The Worthing Wurlitzer 1991 to Present

Spring 2018, Sunday afternoon, Worthing Assembly Hall. About 200 are gathered. To applause, a magnificent Wurlitzer organ rises from the stage, the gaudy sound of ‘I Do Like to Be Beside the Seaside’ rings out. The man playing is Phil Kelsall, principal organist at Blackpool’s Tower Ballroom for over 40 years.

IN A CONCERT OF TWO PARTS, he entertains all afternoon, a ball of energy at the instrument’s distinctive horseshoe shaped console. Playing the Wurlitzer requires stamina and Kelsall is almost dancing as, bathed in pink light, his arms leap hither and thither, his body jumping around as he attacks the pedals at his feet.

The sounds he creates can be strident but are also sonically varied, full of entertaining twists and turns. It’s what used to be called ‘light music’ but seems also part fairground, part music hall, even part naughty postcard as a swanee whistle is never far away. And yet, as well as stomping jollity such as the ‘Drunken Sailor’ sea shanty and ‘Chim Chim Cher-ee’ from ‘Mary Poppins’, he also assays a delicious vibraphone-like version of the
gallery theme from ‘60s/’70s children’s TV show ‘Vision On’ and a sturdy take on Leonard Cohen’s ‘Hallelujah’.

It’s a uniquely British experience, run through with nostalgia, but Worthing is one of only a few towns left where a theatre organ maintains such an active presence.

“In the 1920s cinema organs accompanied silent films but by the 1930s they were used to play the audience in and out and in the ice cream break,” explains Simon Field, chairman of the Sussex Theatre Organ Trust and owner of the Worthing Wurlitzer. “In those days the organists themselves were real stars – most of whose forenames were Reginald, for some reason – Reginald Dixon, Reginald New, the famous Reginald Foort who had a touring organ carried around in five big lorries that he’d set up and play. Coming out from your cold home into luxurious warm to see an exotic film was a big evening out and the organ was part of that escapism.”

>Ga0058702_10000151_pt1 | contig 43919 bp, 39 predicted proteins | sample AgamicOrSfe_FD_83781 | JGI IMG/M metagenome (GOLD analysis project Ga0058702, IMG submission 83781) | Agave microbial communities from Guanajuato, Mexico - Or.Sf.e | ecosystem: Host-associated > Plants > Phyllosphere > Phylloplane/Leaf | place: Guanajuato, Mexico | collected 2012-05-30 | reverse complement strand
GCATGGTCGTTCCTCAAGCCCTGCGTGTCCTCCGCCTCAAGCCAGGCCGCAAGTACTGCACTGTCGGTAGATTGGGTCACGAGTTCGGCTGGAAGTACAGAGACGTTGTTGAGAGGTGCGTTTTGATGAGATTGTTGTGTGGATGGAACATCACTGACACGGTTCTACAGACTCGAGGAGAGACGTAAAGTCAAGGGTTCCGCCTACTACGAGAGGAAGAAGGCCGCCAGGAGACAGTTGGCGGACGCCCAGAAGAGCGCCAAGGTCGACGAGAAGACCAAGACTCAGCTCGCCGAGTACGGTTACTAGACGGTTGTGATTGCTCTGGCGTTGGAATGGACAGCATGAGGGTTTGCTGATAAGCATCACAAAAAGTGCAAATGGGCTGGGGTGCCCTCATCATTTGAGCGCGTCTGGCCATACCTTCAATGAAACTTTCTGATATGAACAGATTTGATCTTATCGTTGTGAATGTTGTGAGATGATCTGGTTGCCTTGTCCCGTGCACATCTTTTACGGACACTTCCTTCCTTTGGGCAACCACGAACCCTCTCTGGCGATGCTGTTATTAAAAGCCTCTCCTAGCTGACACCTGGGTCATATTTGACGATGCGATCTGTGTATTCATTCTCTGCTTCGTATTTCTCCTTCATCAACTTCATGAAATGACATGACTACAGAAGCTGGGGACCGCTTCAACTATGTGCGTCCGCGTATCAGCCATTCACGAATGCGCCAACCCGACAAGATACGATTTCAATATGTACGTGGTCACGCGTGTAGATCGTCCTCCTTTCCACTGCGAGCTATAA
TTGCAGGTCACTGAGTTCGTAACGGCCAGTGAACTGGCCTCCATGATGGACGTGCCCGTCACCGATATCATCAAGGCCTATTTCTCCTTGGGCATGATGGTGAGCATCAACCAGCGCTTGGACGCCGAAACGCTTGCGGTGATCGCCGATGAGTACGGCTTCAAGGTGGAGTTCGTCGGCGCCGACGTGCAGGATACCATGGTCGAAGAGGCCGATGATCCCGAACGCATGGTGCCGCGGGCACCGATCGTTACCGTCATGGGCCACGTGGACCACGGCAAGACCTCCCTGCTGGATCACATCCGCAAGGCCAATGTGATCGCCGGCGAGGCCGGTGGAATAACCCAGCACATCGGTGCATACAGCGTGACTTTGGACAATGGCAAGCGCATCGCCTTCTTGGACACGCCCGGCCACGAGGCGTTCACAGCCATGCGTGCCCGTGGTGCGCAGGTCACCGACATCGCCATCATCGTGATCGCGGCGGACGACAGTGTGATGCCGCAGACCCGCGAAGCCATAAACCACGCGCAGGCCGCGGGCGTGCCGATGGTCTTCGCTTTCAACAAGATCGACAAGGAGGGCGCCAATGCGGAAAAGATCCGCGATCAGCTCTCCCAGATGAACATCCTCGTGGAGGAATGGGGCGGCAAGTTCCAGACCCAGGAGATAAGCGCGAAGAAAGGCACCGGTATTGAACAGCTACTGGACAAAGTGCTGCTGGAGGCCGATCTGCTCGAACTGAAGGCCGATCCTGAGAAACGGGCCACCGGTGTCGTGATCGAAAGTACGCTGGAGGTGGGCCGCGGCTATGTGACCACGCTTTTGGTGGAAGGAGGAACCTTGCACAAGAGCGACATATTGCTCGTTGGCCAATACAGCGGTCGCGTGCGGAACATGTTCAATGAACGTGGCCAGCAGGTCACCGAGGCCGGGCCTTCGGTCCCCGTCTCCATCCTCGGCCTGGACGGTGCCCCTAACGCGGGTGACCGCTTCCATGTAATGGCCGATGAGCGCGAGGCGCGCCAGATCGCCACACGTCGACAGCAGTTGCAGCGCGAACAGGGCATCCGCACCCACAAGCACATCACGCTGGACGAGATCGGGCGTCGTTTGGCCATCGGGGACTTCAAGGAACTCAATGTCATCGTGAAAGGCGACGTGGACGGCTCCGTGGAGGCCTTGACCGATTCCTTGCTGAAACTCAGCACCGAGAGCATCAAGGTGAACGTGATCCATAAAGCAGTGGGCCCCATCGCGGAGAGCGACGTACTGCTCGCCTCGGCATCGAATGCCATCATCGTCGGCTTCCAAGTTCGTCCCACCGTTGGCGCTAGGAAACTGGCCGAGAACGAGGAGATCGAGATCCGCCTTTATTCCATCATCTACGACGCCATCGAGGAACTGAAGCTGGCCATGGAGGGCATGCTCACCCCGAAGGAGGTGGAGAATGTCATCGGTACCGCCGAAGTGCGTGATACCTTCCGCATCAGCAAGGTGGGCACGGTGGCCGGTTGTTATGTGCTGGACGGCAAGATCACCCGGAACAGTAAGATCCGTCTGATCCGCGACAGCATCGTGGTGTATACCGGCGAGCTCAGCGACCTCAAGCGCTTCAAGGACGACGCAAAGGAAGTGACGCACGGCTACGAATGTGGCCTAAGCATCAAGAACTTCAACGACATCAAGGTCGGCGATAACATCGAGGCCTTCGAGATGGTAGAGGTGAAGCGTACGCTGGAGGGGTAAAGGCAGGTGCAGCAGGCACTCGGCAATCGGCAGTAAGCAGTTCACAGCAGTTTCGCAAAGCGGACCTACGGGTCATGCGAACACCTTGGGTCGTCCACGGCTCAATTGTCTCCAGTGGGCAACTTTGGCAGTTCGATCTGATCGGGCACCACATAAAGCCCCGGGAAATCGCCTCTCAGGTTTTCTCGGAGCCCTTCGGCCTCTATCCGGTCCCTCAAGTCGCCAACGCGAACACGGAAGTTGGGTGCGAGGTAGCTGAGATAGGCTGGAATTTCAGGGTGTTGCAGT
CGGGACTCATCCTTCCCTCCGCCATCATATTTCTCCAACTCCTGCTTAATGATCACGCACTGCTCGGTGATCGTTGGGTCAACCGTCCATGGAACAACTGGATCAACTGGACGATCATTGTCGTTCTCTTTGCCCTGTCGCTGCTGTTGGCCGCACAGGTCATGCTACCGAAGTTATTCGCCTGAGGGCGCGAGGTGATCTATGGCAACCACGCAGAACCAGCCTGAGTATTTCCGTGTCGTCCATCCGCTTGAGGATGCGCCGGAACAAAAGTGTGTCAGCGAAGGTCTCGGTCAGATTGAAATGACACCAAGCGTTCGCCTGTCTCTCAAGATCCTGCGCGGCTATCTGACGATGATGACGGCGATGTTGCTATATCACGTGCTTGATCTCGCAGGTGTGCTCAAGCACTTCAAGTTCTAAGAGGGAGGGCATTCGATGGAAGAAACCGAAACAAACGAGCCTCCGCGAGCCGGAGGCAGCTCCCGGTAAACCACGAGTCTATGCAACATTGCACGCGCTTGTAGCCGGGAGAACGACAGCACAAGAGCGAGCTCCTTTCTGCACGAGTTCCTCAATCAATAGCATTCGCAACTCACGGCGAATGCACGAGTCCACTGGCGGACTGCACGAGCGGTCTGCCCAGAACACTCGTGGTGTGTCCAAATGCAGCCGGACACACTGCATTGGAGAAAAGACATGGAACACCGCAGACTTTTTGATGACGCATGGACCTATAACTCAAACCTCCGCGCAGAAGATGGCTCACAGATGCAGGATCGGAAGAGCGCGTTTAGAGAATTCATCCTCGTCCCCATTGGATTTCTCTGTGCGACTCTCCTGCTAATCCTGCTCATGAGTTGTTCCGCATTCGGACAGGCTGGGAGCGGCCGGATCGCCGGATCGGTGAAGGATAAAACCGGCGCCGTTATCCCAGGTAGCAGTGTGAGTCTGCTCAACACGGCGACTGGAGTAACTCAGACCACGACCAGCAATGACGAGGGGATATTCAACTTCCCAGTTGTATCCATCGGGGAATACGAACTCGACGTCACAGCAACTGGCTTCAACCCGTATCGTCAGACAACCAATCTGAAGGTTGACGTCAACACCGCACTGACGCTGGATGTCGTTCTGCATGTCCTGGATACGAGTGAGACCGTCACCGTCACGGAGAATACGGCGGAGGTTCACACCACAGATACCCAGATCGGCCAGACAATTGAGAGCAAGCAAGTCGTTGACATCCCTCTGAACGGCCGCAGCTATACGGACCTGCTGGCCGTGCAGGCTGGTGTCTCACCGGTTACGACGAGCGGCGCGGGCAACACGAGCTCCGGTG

Worthing had just such a cinema with a Compton organ in its massive Odeon on Liverpool Road but this was sadly demolished in 1987 (despite being a Grade II Listed building). That Worthing has a Wurlitzer at all, then, is mostly down to one man, Jim Buckland, now in his late nineties.

In 1975 he was at the heart of a group of enthusiasts who set about bringing a theatre organ to the town. It was to prove a daunting task.

They rescued a dilapidated organ from Buckingham’s derelict town hall. The instrument had itself been rescued from Stepney’s defunct Troxy cinema. Buckland and his devoted team, supported by Worthing Borough Council, spent 36,000 man hours on the restoration, at a cost of £137,000. The grand launch was on 24th May 1981 and playing the opening set was Bobby Pagan, who had also played when the organ originally opened in Stepney in 1933.

The ‘80s and ‘90s were glory years for the Worthing Wurlitzer, consistently selling out 1000-capacity concerts. American organ stars Lyn Larsen, Carlo Curley and Hector Olivera all appeared, for the US has a particularly strong theatre organ culture (indeed Buckland’s original aim was to emulate the sound of the Wurlitzer in the